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A reimagining of work took hold in the United States in the wake of the Great Recession of 2008, based on the idea of using digital technology to match supply with demand on a person-to-person platform that would yield economic, social, and environmental benefits. So was born the sharing economy—popularly referred to as the “gig” economy.
But this contemporary idea of work that would provide inexpensive, valued services for consumers and good wages, flexibility, and autonomy for earners got derailed, according to Professor of Sociology Juliet Schor, primarily due to commercialization and the exploitation of workers.
Supported by the John D. and Catherine T. MacArthur Foundation, Schor and a team of doctoral students studied the sharing economy for seven years, starting with nonprofit players. As for-profit companies gained a foothold in the sharing economy, the researchers expanded their study to include organizations such as Uber, Lyft, and Airbnb.
Their research, presented in 13 case studies, is the basis of a new book by Schor, After the Gig: How the Sharing Economy Got Hijacked and How to Win It Back (University of California Press).
Schor said the sharing economy promised attractive features such as extra income, accessibility, social ties generated through the person-to-person connections, as well as reduced environmental impacts.
But the idealist discourse soon gave way to a reality that included exploited workers, racial discrimination, and rising carbon emissions, among other negative consequences.
Ride-hail and delivery services got hijacked when commercial entities joined the platform, said Schor: “These services started out with quite good wages, but over time commercial entities like Uber recruited so many people to the platform, there was so much excess capacity and it made it easier for them to drive wages down. These companies were getting pressure to grow and make profits from investors. It became truly exploitative and, after accounting for expenses, full-time drivers were making less than minimum wage.
“Airbnb was hijacked by commercial activity,” said Schor. “The users, both hosts and guests, mostly liked it, but those not involved in it were bearing the brunt of the negative impacts like party houses, housing going off the market, rising rents, and ghost hotels.”
After the Gig is a coproduced, collaborative product of the Connected Consumption and Connected Economy Project, a research team consisting of Schor and William Attwood-Charles, Ph.D. ’18; Mehmet Cansoy, Ph.D. ’18; Lindsey “Luka” Carfagna, Ph.D. ’17; Samantha Eddy, Ph.D. ’21; Isak Ladegaard, Ph.D. ’19; Robert Wengronowitz, Ph.D. ’19; and Connor Fitzmaurice ’10.
The team did extensive research, conducting more than 300 interviews and meeting with platform founders. The researchers have written nearly two dozen journal articles and book chapters (published or in press), with several more under review.
It is hardly surprising that Schor, author of the bestseller The Overworked American, would be drawn to study the sharing economy. Her life’s work has been about studying and understanding how Americans work and how our country’s approach to work affects leisure time, societal good, consumer consumption, and the environment.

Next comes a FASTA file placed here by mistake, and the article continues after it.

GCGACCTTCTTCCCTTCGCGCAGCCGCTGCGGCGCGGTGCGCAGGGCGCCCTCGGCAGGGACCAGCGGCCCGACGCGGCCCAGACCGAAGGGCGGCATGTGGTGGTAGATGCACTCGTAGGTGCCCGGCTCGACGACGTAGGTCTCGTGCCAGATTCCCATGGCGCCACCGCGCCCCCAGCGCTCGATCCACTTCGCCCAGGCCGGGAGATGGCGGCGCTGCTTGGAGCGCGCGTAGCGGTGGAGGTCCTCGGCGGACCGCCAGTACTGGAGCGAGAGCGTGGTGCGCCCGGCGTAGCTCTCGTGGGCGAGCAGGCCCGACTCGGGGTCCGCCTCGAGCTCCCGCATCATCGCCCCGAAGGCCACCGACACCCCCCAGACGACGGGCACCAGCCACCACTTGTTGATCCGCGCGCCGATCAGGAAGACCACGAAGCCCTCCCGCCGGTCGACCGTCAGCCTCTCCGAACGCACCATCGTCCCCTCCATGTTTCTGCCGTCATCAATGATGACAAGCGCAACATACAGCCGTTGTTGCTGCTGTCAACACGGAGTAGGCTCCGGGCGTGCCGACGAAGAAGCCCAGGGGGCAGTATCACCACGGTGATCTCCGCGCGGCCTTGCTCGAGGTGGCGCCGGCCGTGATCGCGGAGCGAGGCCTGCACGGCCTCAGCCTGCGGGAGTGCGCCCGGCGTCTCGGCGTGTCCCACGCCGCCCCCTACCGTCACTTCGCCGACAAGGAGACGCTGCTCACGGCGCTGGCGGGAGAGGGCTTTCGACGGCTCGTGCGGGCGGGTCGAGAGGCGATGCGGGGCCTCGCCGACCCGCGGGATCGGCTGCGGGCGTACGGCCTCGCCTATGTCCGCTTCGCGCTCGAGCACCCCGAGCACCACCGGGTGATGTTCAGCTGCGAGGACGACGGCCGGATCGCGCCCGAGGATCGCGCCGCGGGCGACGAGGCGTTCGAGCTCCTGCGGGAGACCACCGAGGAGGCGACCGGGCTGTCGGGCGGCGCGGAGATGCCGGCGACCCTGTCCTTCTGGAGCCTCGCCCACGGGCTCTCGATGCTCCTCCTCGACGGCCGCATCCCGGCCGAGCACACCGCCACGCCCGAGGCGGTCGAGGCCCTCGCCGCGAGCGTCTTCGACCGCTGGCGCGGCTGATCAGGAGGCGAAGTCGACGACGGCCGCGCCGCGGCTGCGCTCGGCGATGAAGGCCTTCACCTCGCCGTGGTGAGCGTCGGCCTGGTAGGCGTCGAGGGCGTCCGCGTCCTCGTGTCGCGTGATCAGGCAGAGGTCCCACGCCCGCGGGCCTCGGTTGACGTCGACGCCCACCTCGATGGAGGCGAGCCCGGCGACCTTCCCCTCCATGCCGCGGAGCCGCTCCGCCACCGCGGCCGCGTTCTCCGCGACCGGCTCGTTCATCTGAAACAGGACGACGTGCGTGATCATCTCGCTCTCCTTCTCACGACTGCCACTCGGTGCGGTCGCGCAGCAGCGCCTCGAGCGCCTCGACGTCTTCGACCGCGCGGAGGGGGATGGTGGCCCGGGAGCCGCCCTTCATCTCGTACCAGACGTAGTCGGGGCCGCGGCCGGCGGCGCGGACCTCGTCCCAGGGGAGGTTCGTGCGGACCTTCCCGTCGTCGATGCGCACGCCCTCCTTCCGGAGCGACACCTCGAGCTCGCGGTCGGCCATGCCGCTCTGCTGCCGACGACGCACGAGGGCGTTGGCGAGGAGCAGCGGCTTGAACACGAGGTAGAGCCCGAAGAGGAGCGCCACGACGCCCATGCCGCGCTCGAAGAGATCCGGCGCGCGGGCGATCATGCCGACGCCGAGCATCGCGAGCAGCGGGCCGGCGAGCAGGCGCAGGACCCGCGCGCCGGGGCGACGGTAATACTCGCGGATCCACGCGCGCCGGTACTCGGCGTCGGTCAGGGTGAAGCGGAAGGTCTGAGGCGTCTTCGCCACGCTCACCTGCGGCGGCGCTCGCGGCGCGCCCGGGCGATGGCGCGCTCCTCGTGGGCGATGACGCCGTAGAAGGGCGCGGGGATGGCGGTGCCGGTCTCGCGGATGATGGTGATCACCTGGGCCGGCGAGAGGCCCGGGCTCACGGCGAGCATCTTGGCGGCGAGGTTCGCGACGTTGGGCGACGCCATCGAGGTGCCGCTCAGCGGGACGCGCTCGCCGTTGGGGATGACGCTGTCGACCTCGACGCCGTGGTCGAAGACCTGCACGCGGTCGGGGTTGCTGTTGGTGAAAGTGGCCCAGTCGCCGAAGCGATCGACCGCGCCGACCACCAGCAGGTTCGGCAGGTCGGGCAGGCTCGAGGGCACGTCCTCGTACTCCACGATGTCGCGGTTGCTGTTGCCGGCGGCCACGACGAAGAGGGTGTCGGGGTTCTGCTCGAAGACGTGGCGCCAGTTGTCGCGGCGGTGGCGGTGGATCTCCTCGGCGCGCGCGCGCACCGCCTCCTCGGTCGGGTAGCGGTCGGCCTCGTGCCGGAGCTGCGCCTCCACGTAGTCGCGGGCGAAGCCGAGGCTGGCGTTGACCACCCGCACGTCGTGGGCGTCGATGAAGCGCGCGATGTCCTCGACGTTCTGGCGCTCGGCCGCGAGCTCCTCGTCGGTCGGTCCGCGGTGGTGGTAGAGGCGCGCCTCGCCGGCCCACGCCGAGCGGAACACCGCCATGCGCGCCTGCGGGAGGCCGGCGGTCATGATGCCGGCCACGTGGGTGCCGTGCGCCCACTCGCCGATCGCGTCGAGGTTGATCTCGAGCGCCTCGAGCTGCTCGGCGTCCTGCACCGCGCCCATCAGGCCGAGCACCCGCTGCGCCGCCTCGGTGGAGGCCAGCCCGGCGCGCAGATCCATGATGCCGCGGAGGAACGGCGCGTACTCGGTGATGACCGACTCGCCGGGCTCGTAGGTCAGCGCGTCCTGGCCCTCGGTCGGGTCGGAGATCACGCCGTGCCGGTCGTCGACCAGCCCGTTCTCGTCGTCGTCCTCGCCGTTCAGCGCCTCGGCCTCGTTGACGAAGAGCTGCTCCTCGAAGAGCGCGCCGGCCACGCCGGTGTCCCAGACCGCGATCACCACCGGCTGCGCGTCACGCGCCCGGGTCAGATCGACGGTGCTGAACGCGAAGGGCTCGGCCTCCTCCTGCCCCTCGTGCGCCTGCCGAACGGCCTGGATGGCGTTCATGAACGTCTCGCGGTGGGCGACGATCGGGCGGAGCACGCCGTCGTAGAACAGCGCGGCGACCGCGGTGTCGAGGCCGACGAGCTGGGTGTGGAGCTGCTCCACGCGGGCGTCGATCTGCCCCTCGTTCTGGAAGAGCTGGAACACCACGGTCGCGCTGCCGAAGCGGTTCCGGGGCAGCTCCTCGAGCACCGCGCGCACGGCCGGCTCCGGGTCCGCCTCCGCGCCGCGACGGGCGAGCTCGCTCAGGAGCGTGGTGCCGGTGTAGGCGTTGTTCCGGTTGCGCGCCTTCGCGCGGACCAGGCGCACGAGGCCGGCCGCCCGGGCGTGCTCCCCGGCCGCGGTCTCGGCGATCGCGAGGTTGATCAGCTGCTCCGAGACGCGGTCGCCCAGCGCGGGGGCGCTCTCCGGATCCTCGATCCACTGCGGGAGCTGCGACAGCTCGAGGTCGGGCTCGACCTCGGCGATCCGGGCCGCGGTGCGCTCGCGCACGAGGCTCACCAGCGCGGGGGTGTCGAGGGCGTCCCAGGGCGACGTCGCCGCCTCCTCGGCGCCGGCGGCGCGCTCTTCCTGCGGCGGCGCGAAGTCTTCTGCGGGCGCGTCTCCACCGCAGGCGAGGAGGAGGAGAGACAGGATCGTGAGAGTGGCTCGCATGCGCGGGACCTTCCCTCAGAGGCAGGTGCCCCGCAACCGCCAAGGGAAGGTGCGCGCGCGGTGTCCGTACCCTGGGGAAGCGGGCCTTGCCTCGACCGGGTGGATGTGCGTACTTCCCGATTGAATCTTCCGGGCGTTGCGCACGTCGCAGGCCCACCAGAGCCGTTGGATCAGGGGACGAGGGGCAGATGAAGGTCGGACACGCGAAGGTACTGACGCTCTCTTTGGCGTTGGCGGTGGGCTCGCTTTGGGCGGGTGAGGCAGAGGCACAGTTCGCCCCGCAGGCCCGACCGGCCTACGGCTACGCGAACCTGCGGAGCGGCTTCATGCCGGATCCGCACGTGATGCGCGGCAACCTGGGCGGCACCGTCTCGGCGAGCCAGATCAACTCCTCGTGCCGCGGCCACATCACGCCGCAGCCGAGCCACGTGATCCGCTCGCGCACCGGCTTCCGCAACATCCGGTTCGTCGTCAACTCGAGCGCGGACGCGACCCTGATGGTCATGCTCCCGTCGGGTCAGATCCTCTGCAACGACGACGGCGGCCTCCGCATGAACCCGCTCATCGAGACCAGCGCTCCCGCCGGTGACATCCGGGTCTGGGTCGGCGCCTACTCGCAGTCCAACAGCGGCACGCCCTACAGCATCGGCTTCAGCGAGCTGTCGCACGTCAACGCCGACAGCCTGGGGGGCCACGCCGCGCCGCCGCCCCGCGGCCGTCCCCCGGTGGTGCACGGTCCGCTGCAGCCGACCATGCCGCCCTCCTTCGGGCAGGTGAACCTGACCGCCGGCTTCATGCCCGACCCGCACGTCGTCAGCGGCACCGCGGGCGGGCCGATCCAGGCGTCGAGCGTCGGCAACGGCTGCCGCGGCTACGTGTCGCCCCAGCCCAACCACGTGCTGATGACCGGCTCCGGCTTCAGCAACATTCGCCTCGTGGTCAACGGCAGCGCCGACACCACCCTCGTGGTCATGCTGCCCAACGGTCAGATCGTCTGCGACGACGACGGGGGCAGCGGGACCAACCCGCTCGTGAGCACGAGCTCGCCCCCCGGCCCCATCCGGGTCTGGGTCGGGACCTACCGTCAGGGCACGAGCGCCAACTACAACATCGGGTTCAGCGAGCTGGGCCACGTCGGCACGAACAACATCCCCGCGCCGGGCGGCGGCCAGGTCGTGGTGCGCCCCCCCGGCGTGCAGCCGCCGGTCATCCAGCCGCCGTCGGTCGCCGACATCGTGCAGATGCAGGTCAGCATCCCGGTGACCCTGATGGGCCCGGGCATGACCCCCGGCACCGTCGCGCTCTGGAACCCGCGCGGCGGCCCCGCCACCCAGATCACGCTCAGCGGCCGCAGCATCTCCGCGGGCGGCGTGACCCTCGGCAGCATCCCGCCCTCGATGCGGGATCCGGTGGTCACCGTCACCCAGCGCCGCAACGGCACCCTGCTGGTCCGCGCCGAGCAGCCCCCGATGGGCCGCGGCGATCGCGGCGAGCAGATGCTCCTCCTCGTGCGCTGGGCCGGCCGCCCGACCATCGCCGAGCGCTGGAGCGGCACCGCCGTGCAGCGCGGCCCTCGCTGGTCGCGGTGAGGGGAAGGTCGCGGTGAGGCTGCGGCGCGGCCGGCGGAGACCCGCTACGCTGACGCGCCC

After the Gig has had a buzzy release: Publishers Weekly named it a Big Indie Book for Fall 2020 and Schor has been interviewed by Marketplace Radio, Bloomberg, and other media outlets.
Schor and her team found it wasn’t only the for-profit players that faced challenges in the sharing economy. Many nonprofits faltered, too. The researchers studied a makerspace, a time bank, and a food swap—the latter failed completely in the midst of the study.
“The nonprofits didn’t take off as whole in the way people hoped that they would,” said Schor. “We found two main reasons: One was what sociologists call practices of distinction—or in ordinary terminology, snobbery—that undermined the mission. The other big piece was that these nonprofits didn’t provide value to large numbers of people; what I call the ‘value proposition.’ They attracted people on the basis of ideology, but there weren’t enough useful services.”
Schor still believes in the underlying merits of the sharing economy and thinks it is salvageable.
“The team and I were interested in these initiatives because we thought they held potential. We ended up finding a lot of problems and challenges. But we thought there was ‘something there’ and we still do.”
For one thing, Schor thinks more regulation is needed to protect workers and limit the negative effects of commercialization. Cities in the U.S. and abroad have made moves to limit the activities of Airbnb and demand Uber classify its drivers as employees.
Schor said another answer might be found in their study of Stocksy United, a photography platform owned by the artists.
“Co-operative platforms owned and controlled by the workers are getting much better outcomes,” said Schor. She noted that without investors, the money flows to the workers/owners of the co-op, and there aren’t draconian employment policies, because it is the workers who set the policies.
“The issue is that the co-ops tend to be small and it’s hard for them to compete with the giants. They are certainly better for workers, but we’ll have to see if they can muster enough market power.”
Kathleen Sullivan | University Communications | October 2020